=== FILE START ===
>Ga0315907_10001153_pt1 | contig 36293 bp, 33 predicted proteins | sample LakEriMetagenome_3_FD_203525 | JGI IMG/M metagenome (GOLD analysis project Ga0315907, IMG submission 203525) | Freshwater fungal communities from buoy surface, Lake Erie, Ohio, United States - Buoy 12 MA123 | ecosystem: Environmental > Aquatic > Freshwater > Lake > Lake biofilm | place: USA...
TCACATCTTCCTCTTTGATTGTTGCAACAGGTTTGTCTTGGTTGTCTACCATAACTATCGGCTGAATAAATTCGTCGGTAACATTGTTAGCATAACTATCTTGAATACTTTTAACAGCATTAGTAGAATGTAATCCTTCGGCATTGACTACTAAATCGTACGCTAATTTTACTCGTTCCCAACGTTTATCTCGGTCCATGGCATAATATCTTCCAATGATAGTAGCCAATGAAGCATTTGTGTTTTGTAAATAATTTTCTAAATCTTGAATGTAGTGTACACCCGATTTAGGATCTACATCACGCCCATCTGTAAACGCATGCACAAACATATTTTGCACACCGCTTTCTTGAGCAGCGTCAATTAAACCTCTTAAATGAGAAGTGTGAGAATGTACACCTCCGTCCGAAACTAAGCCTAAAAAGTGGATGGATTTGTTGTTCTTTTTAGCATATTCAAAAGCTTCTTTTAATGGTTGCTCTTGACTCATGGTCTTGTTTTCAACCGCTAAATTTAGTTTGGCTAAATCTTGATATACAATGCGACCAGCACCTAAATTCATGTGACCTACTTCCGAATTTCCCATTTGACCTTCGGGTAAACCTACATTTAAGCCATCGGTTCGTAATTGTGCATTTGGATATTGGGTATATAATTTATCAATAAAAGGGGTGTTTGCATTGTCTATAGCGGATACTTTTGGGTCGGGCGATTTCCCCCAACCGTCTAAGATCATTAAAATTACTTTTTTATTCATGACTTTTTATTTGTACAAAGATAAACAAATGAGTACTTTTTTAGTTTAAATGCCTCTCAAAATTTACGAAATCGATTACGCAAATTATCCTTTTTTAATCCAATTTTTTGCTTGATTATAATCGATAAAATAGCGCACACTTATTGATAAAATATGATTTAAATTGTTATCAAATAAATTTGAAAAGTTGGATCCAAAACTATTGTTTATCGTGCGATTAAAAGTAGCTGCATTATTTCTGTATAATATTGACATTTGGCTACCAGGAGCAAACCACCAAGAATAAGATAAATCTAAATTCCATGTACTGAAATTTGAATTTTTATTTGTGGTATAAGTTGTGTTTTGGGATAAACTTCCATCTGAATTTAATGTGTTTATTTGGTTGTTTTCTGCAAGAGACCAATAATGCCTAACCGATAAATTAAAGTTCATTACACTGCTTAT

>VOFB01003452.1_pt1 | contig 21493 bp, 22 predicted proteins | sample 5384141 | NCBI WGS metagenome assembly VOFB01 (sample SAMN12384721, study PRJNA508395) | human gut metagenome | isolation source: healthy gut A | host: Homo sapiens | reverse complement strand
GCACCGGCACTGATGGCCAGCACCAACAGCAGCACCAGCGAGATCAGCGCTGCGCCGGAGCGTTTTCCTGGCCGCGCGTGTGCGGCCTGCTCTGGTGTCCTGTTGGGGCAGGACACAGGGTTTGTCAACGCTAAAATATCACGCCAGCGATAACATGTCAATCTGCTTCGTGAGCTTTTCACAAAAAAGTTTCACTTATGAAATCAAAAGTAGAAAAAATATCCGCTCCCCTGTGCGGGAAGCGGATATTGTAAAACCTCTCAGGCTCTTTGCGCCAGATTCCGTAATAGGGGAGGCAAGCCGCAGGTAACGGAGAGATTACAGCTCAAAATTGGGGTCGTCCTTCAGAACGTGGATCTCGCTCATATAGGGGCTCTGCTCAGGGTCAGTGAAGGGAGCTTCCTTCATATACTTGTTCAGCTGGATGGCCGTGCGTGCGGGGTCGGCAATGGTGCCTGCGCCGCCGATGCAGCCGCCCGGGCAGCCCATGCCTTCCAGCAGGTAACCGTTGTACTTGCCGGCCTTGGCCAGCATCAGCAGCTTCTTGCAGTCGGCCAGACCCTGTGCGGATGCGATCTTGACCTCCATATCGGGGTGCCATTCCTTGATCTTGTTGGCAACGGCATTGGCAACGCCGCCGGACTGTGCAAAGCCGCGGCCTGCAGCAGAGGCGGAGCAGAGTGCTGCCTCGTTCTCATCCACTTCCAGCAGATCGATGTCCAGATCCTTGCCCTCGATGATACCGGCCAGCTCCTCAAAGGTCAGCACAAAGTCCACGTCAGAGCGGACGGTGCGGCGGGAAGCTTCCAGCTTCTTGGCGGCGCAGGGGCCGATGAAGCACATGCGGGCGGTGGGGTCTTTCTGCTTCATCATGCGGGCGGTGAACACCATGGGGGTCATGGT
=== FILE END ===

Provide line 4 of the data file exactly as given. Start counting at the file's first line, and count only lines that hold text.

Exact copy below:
GCACCGGCACTGATGGCCAGCACCAACAGCAGCACCAGCGAGATCAGCGCTGCGCCGGAGCGTTTTCCTGGCCGCGCGTGTGCGGCCTGCTCTGGTGTCCTGTTGGGGCAGGACACAGGGTTTGTCAACGCTAAAATATCACGCCAGCGATAACATGTCAATCTGCTTCGTGAGCTTTTCACAAAAAAGTTTCACTTATGAAATCAAAAGTAGAAAAAATATCCGCTCCCCTGTGCGGGAAGCGGATATTGTAAAACCTCTCAGGCTCTTTGCGCCAGATTCCGTAATAGGGGAGGCAAGCCGCAGGTAACGGAGAGATTACAGCTCAAAATTGGGGTCGTCCTTCAGAACGTGGATCTCGCTCATATAGGGGCTCTGCTCAGGGTCAGTGAAGGGAGCTTCCTTCATATACTTGTTCAGCTGGATGGCCGTGCGTGCGGGGTCGGCAATGGTGCCTGCGCCGCCGATGCAGCCGCCCGGGCAGCCCATGCCTTCCAGCAGGTAACCGTTGTACTTGCCGGCCTTGGCCAGCATCAGCAGCTTCTTGCAGTCGGCCAGACCCTGTGCGGATGCGATCTTGACCTCCATATCGGGGTGCCATTCCTTGATCTTGTTGGCAACGGCATTGGCAACGCCGCCGGACTGTGCAAAGCCGCGGCCTGCAGCAGAGGCGGAGCAGAGTGCTGCCTCGTTCTCATCCACTTCCAGCAGATCGATGTCCAGATCCTTGCCCTCGATGATACCGGCCAGCTCCTCAAAGGTCAGCACAAAGTCCACGTCAGAGCGGACGGTGCGGCGGGAAGCTTCCAGCTTCTTGGCGGCGCAGGGGCCGATGAAGCACATGCGGGCGGTGGGGTCTTTCTGCTTCATCATGCGGGCGGTGAACACCATGGGGGTCATGGT